Dakota Fred Hurt Mined More Gold In Alaska Than You May Realize

The July 2023 death of "Dakota" Fred Hurt came as a blow to fans of Discovery's "Gold Rush." The reality TV star died from brain cancer at the age of 80, Entertainment Weekly reports. A fan favorite, Hurt appeared alongside his son Dustin in the first four seasons of "Gold Rush" as well as a number of "Gold Rush" spinoffs, including "Gold Rush: South America," and "Gold Rush: The Legend of Porcupine Creek." Hurt hails from South Texas but moved to North Dakota after his retirement from the construction industry, per the North Dakota Newspaper Association. The move was prompted by his son-in-law who asked if he wanted to try gold mining. 

More recently, Hurt and his son Dustin returned to TV in "Gold Rush: White Water," which premiered in 2018 and aired its series finale about a month before Hurt died, and only a few months after his stage 4 brain cancer diagnosis was announced, according to People. These days, gold prospecting might seem like a difficult and outdated way to make money, but over the course of 10 years in Alaska, Hurt and his son brought in $750,000 in Alaska's Porcupine Creek area, a centuries-old gold mining site, per the U.S. Geological Survey. The first gold was discovered there in 1898, according to Gold Rush Nuggets, and today there is still gold to be found there from "flour gold" to nuggets that weigh "several ounces."

Spending his golden years searching for gold

According to Georgia news outlet the Jackson-Progress Argus, much of the money "Dakota" Fred Hurt made mining for gold in Alaska was accomplished through suction dredge diving, when high-powered vacuum devices are used by a diver to suck up sediment at the bottom of a body of water in hopes of finding gold, per the Idaho Conservation League. On the occasion of Hurt and his son Dustin's 2018 return to TV in "Gold Rush: White Water," Hurt commented on resuming the difficult work at the age of 72, "saying it was quite the physical endurance for this old man."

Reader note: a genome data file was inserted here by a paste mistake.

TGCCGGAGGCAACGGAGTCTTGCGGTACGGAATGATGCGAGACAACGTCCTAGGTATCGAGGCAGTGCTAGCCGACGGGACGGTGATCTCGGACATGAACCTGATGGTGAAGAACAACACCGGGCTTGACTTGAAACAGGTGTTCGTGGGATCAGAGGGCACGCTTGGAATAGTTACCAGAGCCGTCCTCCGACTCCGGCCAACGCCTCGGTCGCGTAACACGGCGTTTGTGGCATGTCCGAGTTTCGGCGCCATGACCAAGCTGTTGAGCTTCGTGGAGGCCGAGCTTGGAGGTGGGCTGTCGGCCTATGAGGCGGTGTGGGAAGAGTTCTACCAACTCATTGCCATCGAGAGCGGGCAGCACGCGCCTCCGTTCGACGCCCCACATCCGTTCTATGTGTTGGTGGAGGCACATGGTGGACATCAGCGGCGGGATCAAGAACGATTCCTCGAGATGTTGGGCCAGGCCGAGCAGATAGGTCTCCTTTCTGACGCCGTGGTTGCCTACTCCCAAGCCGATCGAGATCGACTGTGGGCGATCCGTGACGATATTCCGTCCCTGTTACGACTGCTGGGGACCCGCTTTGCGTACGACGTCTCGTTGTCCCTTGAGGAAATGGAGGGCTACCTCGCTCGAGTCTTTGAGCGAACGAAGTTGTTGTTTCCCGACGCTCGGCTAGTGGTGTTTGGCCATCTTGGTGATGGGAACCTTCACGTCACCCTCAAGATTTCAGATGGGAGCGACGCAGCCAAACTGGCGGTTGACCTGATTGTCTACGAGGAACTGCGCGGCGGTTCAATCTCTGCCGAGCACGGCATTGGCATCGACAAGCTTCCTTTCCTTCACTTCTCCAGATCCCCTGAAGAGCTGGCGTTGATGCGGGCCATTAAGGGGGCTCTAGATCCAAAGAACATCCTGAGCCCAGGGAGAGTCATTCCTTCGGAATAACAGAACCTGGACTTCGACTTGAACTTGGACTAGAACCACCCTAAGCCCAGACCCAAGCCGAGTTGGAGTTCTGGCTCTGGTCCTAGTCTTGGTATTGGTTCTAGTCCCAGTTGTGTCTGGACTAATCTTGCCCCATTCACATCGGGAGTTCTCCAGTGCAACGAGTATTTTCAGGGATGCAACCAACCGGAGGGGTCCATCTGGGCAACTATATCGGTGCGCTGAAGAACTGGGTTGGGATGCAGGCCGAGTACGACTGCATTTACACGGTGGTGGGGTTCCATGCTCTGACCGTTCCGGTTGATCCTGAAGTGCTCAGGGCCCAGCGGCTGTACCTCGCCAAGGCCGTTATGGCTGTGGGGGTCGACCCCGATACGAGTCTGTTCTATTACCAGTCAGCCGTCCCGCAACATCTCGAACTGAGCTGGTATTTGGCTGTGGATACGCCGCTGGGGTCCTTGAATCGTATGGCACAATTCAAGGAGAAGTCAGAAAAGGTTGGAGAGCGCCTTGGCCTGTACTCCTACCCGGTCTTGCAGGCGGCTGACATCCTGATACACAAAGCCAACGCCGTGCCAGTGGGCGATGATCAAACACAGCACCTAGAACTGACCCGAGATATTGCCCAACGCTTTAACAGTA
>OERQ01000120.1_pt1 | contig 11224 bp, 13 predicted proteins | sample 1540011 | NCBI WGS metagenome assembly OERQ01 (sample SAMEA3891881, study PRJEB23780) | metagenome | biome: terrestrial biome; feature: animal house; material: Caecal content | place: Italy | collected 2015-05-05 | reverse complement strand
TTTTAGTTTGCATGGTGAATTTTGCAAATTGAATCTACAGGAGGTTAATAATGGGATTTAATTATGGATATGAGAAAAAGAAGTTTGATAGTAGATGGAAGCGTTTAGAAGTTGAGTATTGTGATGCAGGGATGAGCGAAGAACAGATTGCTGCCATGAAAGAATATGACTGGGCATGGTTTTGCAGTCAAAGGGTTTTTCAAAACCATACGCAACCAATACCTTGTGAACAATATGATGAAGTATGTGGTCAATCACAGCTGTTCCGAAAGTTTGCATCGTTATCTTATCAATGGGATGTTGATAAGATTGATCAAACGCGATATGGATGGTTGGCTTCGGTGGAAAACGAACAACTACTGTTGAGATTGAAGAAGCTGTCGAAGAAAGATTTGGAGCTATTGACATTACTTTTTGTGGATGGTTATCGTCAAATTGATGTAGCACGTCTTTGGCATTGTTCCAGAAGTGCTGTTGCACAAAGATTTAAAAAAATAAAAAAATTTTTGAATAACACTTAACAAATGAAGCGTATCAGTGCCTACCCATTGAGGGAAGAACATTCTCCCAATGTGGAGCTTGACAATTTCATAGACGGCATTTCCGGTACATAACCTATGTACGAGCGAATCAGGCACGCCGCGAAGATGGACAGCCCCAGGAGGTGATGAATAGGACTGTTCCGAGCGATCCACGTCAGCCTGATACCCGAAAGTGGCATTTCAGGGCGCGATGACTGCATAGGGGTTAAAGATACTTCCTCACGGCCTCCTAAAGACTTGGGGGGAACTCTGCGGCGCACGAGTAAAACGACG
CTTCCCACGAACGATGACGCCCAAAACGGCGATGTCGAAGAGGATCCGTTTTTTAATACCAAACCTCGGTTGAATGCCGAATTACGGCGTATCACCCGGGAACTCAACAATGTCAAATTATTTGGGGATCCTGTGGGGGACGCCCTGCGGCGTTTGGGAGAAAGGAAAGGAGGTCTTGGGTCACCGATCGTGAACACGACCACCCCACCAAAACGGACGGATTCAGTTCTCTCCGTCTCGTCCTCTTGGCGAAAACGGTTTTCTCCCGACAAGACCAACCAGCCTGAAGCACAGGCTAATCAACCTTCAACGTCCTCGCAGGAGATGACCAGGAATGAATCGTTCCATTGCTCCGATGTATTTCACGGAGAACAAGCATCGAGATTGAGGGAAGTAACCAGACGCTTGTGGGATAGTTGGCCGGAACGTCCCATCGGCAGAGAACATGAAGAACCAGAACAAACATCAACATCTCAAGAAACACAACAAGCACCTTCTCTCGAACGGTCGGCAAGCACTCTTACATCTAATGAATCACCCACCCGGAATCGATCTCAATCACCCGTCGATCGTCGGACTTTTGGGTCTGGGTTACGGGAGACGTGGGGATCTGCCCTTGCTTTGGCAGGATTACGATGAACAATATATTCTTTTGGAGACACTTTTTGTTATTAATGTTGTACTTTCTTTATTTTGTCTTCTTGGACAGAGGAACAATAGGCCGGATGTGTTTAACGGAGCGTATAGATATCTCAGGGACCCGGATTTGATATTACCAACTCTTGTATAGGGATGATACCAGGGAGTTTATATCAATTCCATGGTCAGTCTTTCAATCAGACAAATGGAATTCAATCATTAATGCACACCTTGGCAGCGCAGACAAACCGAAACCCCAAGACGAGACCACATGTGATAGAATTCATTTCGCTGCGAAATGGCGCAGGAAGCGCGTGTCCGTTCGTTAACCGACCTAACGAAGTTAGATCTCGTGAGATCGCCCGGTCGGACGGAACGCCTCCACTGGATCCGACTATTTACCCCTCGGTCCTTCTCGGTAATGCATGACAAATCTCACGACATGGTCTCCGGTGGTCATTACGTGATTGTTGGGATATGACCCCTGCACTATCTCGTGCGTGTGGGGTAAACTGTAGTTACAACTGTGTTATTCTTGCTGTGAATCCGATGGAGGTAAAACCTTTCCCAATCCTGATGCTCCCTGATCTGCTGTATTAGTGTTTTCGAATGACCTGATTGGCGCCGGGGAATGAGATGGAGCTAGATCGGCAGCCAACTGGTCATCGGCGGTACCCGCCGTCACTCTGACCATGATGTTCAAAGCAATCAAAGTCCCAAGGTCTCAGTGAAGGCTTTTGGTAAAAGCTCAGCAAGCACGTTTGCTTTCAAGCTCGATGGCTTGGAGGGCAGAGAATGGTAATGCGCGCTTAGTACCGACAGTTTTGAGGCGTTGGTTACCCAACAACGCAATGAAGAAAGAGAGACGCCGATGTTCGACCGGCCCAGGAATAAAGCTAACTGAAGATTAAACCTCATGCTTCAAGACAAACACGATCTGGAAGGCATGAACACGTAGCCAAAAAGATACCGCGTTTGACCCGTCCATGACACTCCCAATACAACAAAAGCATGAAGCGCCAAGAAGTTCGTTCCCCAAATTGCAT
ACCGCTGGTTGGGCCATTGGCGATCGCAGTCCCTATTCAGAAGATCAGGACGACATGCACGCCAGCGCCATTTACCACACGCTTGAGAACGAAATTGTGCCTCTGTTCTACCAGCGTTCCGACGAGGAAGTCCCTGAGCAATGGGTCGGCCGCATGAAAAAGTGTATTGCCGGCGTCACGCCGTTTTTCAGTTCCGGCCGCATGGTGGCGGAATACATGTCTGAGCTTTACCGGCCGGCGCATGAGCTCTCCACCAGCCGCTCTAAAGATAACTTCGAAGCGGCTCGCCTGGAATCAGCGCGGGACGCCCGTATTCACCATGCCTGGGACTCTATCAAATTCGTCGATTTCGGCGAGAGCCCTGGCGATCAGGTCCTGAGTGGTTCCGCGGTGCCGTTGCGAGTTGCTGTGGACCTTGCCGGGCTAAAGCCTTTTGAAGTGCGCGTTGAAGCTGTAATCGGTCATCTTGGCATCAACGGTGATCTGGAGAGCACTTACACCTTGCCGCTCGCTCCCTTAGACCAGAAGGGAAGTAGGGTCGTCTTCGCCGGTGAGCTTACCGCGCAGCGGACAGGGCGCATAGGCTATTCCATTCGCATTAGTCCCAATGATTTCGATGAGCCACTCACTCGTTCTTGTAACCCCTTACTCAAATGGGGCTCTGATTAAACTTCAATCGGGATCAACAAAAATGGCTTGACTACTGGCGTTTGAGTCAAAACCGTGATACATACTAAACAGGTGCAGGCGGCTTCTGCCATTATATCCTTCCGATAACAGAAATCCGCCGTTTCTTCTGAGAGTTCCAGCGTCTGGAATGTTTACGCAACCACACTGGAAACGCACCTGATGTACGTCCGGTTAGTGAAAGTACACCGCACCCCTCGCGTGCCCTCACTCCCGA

He told Alaska Sporting Journal, "I'd always done construction work I was a commercial diver in my younger days out in the Gulf of Mexico — oilfield diving and things of that nature. And I had my own construction business and that kept me in very good shape for pile driving and dock building and all that type of stuff," he added. "When I retired out of that when I was 60 years old and went to Alaska, it was like stepping from one profession that prepared me for gold mining." 

Hurt may have never anticipated spending his golden years searching for gold, and it wasn't always as lucrative as he might have liked, but it was a new thrill "... getting gold is fascinating, Hurt told Alaska Sporting Journal. "Every time you see that yellow stuff in the sluice box or in your pan, let me tell you, it's a thrill. I think it's the pioneer spirit."

For Hurt, it was about the people and scenery

In his 2018 interview with the Alaska Sporting Journal, "Dakota" Fred Hurt also commented on what kept him going in the difficult business of gold mining. Surprisingly, it wasn't the gold itself, he said, rating his relative "gold fever" at around a two. "I've been going gold mining for now 15 years in Alaska. And I've never gotten rich at it, but I've always been fascinated by the scenery, the people who I've met — man, did I meet some characters," he said.

On the prospect of a second retirement, Hurt added, "When I'm 6 feet under, I'm retiring." On July 11, 2023, Hurt's death was announced in a statement on the reality TV star's Facebook page. "Fred touched many lives and was loved and supported by many," it read, and asked for donations to the MikeRoweWORKS Foundation, supporting skilled laborers, like Hurt. When Hurt's cancer diagnosis was announced, he said in a statement (via PR Newswire), "I've lived a full 80 years of an interesting life. If I emerge from this dark diagnosis, I'll have another adventure to share with you folks."